Note 7 Failure: Will Samsung’s Damage Control Efforts Pay Off?

by CXOtoday News Desk    Oct 19, 2016


After an awful end of its flagship Galaxy Note 7 smartphone, Samsung seems to have geared up to mitigate the further damage to its brand. Taking a serious lesson from the Note 7 debacle, the company has rolled out a slew of initiatives to cushion the blow. 

The company has now reportedly announced that it would compensate component suppliers for the discontinued Galaxy Note 7 smartphones and consider giving them orders for other models. Samsung assured that it would fully pay for unused Note 7 parts that have already been manufactured, compensate suppliers for unfinished components and pay for materials bought to make Note 7 parts.

After going through the worst debacle in its history, the South Korean smartphone major now plans to normalize its mobile business by expanding sales of models such as the Galaxy S7 and Galaxy S7 edge. Additionally, the company will focus on enhancing product safety for consumers by making significant changes in its quality assurance processes.

It is to be noted that Samsung has estimated a negative impact of approximately mid-3 trillion won in operating profit from the fourth quarter of 2016 through the first quarter of 2017, due to the discontinuation of Galaxy Note7 sales.

The company has also announced crucial expansion plans in India, where it enjoys around 25 percent market share. According to the reports, Samsung will be doubling its smartphone production capacity in India by the year 2029.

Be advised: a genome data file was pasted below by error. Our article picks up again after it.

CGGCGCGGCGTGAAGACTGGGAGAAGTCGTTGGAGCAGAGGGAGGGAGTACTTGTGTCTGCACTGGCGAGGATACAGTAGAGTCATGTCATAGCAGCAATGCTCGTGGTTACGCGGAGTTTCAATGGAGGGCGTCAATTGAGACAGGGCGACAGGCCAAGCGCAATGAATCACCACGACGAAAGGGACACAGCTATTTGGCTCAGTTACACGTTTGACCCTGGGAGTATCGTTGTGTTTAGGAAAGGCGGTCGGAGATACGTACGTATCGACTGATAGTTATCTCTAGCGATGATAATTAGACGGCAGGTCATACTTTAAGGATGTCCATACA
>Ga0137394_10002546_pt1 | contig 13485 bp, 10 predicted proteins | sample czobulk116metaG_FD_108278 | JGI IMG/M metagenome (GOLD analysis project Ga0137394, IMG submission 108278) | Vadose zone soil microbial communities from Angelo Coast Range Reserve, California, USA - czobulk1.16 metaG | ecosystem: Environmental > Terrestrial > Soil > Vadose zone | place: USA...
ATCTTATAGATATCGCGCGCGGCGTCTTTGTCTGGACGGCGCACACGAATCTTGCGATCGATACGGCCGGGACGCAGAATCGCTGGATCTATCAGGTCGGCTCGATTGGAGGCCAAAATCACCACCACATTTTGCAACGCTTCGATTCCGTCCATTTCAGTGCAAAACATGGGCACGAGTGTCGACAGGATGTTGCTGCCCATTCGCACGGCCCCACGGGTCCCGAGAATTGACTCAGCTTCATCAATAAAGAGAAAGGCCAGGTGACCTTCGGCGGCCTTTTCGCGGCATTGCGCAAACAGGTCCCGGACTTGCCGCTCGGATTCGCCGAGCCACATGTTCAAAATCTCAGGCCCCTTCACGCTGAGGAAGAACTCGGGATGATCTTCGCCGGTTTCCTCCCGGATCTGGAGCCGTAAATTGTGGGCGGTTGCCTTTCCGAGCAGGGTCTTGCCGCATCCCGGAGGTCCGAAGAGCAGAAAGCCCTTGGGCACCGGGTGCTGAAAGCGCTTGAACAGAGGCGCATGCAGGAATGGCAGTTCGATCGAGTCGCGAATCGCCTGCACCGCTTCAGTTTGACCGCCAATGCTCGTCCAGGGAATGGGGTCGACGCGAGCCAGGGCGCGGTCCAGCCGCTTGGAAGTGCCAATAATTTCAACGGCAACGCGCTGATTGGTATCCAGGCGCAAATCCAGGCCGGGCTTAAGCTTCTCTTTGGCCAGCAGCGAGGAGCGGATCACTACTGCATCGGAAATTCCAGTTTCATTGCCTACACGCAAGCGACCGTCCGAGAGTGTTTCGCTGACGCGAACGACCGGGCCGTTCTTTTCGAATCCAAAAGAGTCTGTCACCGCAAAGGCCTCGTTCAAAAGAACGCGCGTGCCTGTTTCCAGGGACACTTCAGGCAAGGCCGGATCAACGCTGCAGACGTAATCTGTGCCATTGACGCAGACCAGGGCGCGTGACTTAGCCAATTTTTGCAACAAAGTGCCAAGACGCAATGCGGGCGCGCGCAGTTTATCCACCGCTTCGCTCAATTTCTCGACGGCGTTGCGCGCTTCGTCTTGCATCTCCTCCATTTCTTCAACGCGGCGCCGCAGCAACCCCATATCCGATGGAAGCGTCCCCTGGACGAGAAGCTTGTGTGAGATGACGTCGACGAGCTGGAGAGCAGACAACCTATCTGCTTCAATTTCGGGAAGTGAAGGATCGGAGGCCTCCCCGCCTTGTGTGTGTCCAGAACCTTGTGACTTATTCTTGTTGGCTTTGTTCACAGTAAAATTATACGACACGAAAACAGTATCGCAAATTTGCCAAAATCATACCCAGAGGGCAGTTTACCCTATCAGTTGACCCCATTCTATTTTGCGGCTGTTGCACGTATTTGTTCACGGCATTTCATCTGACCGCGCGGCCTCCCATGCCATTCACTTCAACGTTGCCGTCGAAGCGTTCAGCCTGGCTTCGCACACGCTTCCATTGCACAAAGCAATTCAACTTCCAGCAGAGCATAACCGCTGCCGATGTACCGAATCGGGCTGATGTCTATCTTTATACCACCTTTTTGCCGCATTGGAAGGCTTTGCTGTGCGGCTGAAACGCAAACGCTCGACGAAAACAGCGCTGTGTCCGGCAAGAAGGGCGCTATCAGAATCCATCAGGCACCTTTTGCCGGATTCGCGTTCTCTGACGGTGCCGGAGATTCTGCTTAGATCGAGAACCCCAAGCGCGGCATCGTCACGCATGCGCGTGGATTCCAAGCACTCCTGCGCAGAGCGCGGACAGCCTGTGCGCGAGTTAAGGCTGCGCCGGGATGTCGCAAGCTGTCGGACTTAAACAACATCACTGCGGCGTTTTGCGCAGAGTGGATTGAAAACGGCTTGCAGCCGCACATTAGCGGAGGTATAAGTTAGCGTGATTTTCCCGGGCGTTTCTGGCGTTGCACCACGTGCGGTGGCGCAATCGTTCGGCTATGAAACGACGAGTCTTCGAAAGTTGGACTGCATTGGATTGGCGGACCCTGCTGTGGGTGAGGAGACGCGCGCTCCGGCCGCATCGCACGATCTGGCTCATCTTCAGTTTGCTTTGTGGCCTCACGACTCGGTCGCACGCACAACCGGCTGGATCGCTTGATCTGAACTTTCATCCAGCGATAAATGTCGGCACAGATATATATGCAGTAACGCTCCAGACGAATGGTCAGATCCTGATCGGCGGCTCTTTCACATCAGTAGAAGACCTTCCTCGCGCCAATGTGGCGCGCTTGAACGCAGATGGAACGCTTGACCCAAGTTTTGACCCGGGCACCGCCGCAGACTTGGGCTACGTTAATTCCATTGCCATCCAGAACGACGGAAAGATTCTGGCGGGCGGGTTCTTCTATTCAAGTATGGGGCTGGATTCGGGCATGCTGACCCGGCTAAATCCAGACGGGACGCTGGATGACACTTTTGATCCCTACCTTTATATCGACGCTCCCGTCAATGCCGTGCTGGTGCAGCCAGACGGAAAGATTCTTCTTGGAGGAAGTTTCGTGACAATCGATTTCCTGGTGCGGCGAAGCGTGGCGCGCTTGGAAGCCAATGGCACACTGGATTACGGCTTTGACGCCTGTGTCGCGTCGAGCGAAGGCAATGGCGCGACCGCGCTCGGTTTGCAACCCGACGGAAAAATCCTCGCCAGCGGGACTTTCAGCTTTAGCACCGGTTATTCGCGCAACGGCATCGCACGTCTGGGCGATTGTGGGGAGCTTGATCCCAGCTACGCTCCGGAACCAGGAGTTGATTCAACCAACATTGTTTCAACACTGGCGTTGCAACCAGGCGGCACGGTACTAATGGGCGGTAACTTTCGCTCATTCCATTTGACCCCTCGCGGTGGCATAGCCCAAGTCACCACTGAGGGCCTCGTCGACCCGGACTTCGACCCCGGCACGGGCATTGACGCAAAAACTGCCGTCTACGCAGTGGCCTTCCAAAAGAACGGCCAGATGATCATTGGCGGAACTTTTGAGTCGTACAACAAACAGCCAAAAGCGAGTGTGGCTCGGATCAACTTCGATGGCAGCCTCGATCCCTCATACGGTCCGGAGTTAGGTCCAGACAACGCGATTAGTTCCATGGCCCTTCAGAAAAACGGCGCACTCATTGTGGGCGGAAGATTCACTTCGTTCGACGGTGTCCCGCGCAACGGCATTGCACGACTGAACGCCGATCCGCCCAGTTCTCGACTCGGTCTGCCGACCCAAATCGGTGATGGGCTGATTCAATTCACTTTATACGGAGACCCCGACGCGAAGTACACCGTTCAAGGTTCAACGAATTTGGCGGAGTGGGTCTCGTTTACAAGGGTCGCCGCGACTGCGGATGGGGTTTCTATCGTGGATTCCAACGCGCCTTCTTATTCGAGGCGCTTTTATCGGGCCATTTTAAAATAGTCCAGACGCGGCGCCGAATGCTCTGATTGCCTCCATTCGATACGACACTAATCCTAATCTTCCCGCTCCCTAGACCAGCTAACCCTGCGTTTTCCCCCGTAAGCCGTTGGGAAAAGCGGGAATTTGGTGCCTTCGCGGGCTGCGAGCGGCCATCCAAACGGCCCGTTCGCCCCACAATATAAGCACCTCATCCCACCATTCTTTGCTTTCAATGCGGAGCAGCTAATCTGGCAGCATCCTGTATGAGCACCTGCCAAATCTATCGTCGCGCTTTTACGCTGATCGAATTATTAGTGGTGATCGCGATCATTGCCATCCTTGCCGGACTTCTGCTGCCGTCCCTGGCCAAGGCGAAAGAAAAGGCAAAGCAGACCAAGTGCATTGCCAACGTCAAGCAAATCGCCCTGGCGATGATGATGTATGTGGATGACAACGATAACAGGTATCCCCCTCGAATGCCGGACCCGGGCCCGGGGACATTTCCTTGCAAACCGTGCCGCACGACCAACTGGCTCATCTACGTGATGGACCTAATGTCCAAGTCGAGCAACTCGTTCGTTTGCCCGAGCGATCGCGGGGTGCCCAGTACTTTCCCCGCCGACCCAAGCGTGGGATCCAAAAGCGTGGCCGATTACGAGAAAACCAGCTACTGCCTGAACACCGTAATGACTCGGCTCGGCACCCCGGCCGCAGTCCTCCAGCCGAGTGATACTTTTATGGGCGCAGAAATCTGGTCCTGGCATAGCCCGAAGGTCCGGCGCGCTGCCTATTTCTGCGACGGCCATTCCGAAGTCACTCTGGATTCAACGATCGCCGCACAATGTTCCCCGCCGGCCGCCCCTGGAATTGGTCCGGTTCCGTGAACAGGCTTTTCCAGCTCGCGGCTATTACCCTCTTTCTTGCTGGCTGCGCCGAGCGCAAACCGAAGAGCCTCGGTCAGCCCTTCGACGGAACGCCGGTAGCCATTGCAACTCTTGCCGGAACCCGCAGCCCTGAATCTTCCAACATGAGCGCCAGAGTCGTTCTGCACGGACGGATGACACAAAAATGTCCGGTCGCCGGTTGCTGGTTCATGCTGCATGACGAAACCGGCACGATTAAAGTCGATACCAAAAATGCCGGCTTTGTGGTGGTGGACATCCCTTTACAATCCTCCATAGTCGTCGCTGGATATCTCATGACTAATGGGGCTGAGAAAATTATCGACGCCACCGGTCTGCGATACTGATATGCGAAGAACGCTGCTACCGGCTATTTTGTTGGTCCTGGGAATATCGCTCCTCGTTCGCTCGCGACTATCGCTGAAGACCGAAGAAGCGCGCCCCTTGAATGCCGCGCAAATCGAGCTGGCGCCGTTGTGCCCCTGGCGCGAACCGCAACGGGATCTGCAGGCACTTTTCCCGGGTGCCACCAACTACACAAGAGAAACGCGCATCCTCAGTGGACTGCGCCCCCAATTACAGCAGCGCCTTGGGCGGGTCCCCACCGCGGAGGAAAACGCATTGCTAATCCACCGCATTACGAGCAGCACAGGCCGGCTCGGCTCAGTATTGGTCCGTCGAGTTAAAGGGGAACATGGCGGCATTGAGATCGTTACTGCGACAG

Also Read: Will Galaxy Note 7 Debacle Ruin Samsung’s Indian Dominance?

The company has signed a memorandum of understanding (MoU) with the Uttar Pradesh government under which the company would invest Rs 1,970 crore in a local manufacturing facility in Noida. Ahead of assembly elections in the state, Samsung has also partnered with the state government for the ambitious free Smartphone Scheme, announced by Chief Minister Akhilesh Yadav.

Samsung’s manufacturing plant in Noida was first established back in 1996 and currently employs about 4,000 people. The plant produces various Samsung products such as smartphones, television set, refrigerators, and other home appliances. With this expansion, the plant is expected to create an additional 2,200 jobs for the local population. 

Samsung rival Huawei, which is currently placed as the world’s third biggest smartphone-maker, opened a mobile phone assembling unit in Chennai. Other prominent smartphone vendors which have already set-up plants in India include Lenovo, Xiaomi and OnePlus, among others. Samsung hold about 25 percent market share in India and the company competes closely with both domestic and Chinese brands in all the price segments. 

Being an industry leader for years, it is clear that Samsung will never let its legacy business tarnish due to recent product failure. In India, where the company is betting big on local manufacturing and various government projects, is putting huge resources to surge in the competition. However, at the same it Samsung should not ignore the competition from the other brands who are equally aggressive on its expansion plans.